EXECUTIVE SUMMARY

Results of a new study established that levels of anti-Müllerian hormone (AMH) can predict when a woman’s final menstrual period will occur. By measuring AMH levels, clinicians have an indicator of how many eggs a woman has remaining. Women are born with a finite supply of eggs that diminishes as menopause is approached.

• The results of the research were part of the scientific evidence presented to the FDA for the 2018 approval of MenoCheck, an assay kit used to determine menopausal status in women ages 42-62 years.


More than 50 million U.S. women this year will be older than 51.1 Since menopause occurs at an average age of 52 years, how can clinicians help women better determine their final menstrual period?

Results of a new study established that levels of anti-Müllerian hormone (AMH) can predict when a woman’s final menstrual period will occur.2 By measuring AMH levels, clinicians have an indicator of how many eggs a woman has remaining. Women are born with a finite supply of eggs that diminishes as menopause is approached.

Data come from a prospective longitudinal cohort study conducted as part of the Study of Women’s Health Across the Nation (SWAN). Scientists examined blood tests from 1,537 women ages 42-63 years. While the long-term SWAN study monitored women’s health changes as they moved through the menopausal transition, for the current study, participants’ blood samples were tested for AMH levels as well as follicle-stimulating hormone.

To measure the participants’ AMH levels, scientists used a more sensitive test than what previously had been available. With the enhanced sensitivity, scientists predicted the final menstrual period timing within 12 to 24 months in women in their late 40s and early 50s.2

The results were part of the scientific evidence presented to the FDA for the 2018 approval of MenoCheck, an assay kit used to determine menopausal status in women ages 42-62. The assay offers adequate sensitivity to measure declining AMH concentrations in women who are entering menopause.

Which women may benefit from knowing their menopausal status? While it may not be necessary to test all women, there are several instances where it can be helpful for a woman and her healthcare provider to forecast her final menstrual period with greater precision, says Nanette Santoro, MD, professor and E. Stewart Taylor Chair of Obstetrics and Gynecology at the University of Colorado School of Medicine.

For example, a woman who does not experience gynecological problems, is in a monogamous relationship with a sterile man, and notes a late onset of her menopause with minimal symptoms will not be motivated to answer this question in advance, notes Santoro. However, Santoro, who served as co-lead author of the study, lists several conditions where testing may be advantageous:

• Contraceptive decisions. Santoro offers the example of a 50-year-old woman with a levonorgestrel intrauterine device (IUD) who is looking to replace it in two years. With AMH testing, she may determine that she is highly likely to experience her final menses before then and will not need to replace the IUD, based on a very low AMH level. Conversely, a 48-year-old woman who has a very high AMH, but the same IUD and timing issues would be unlikely to experience her final menses, and should continue her IUD.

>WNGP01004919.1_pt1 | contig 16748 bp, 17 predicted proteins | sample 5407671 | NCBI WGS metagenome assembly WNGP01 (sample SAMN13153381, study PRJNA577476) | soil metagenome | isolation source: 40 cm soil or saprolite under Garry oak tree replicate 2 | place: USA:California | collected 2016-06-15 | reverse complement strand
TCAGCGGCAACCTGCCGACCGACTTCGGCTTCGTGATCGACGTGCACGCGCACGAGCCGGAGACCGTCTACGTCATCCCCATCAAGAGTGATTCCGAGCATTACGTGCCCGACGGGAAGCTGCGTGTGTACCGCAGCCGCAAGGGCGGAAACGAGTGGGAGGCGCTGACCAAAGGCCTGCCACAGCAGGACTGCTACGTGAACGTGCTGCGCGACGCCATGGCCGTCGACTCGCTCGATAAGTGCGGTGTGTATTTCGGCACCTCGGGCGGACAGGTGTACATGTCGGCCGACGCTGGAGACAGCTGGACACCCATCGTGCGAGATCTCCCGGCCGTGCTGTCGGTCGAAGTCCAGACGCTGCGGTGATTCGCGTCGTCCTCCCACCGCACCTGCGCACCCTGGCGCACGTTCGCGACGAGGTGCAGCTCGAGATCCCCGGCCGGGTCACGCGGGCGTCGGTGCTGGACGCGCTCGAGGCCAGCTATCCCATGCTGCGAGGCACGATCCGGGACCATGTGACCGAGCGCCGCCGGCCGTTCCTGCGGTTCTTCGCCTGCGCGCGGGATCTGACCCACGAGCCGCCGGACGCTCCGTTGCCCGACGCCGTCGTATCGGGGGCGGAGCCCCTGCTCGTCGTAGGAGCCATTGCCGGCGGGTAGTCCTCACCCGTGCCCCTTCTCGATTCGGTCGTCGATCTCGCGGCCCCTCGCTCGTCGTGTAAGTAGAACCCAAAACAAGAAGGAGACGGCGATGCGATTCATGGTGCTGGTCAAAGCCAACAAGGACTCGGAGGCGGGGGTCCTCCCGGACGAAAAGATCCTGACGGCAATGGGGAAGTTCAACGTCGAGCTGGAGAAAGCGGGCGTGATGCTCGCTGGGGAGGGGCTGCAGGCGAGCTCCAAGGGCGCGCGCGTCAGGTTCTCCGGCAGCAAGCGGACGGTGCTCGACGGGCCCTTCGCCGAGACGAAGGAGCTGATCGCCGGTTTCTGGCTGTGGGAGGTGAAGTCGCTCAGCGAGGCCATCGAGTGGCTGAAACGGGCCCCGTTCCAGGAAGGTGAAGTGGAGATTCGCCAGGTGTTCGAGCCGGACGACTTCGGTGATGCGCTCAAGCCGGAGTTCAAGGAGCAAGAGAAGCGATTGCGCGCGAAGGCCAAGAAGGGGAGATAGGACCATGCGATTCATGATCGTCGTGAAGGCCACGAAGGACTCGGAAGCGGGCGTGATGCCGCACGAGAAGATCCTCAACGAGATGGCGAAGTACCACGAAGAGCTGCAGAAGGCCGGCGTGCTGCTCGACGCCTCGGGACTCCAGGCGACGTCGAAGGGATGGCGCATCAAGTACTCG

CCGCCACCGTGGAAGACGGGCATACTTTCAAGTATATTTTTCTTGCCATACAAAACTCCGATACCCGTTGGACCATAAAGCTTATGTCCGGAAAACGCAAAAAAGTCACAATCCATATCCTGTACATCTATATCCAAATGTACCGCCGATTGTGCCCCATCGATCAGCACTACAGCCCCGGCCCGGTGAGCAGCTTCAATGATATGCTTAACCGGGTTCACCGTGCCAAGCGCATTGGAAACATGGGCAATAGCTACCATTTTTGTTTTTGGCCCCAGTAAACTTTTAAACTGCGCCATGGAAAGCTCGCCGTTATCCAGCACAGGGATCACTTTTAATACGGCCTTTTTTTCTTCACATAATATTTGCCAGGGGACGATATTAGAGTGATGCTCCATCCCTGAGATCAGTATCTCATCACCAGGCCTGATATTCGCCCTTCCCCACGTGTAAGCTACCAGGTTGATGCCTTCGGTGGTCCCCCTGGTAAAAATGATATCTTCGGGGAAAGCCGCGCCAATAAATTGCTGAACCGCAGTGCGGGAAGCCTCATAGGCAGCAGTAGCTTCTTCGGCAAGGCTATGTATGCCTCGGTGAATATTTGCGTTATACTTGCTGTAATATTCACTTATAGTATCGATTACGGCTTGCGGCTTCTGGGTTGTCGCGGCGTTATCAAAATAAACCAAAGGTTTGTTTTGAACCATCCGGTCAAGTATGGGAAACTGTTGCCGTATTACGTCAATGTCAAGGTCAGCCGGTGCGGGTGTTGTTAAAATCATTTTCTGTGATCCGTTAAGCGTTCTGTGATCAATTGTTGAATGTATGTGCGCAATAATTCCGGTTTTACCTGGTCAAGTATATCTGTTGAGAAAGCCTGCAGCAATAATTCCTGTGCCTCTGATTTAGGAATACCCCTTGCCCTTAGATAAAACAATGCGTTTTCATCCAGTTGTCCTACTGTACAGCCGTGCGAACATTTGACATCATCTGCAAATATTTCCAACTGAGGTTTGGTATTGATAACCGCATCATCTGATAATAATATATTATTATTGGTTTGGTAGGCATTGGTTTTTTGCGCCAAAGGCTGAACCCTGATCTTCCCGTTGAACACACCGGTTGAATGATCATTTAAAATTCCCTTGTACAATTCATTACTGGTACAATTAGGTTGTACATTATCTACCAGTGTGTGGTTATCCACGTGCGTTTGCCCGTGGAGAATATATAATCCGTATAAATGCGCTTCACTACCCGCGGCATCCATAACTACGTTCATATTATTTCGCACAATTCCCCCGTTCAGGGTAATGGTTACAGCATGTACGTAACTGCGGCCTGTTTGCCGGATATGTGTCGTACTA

“Because both [levonorgestrel] IUD and implant methods do not appreciably suppress the production of follicle-stimulating hormone [FSH] and luteinizing hormone [LH], but may change the menstrual pattern, these women cannot rely on menstrual patterns to make this prediction. An AMH is helpful,” says Santoro.

Clinicians should remember an important caveat: Since FSH, LH, and AMH are suppressed in women taking combined hormonal contraception, the test will not be predictive. It cannot be used to answer the question, “When can I stop my birth control pills?,” but it can be used with these other methods, Santoro advises.

• Surgical decisions. A woman with heavy menstrual bleeding from fibroids, adenomyosis, or idiopathic origin stands to benefit from knowing how much longer she has to deal with her symptoms, says Santoro.

“If she is 50, with a very low AMH, she may just want to temporize with medical management to get to menopause,” Santoro explains. “However, if she is 48 with a high AMH, she will know that she is facing years more of disruptive menstrual periods and may opt for surgery — hysterectomy, myomectomy, or endometrial ablation, depending on the exact problem.”

• Accurate diagnosis. Not all cases of amenorrhea in women in their 40s and 50s are due to menopause, says Santoro. Some cases are from pituitary tumors and other rare conditions. If the signs and symptoms are atypical, an AMH level can help to distinguish between menopause and other causes, she states.

REFERENCES

  1. Stuenkel CA, Davis SR, Gompel A, et al. Treatment of symptoms of the menopause: An Endocrine Society clinical practice guideline. J Clin Endocrinol Metab 2015;100:3975-4011.
  2. Finkelstein JS, Lee H, Karlamangla A, et al. Anti-Müllerian hormone and impending menopause in late reproductive age: The Study of Women’s Health Across the Nation. J Clin Endocrinol Metab 2020; doi: 10.1210/clinem/dgz283.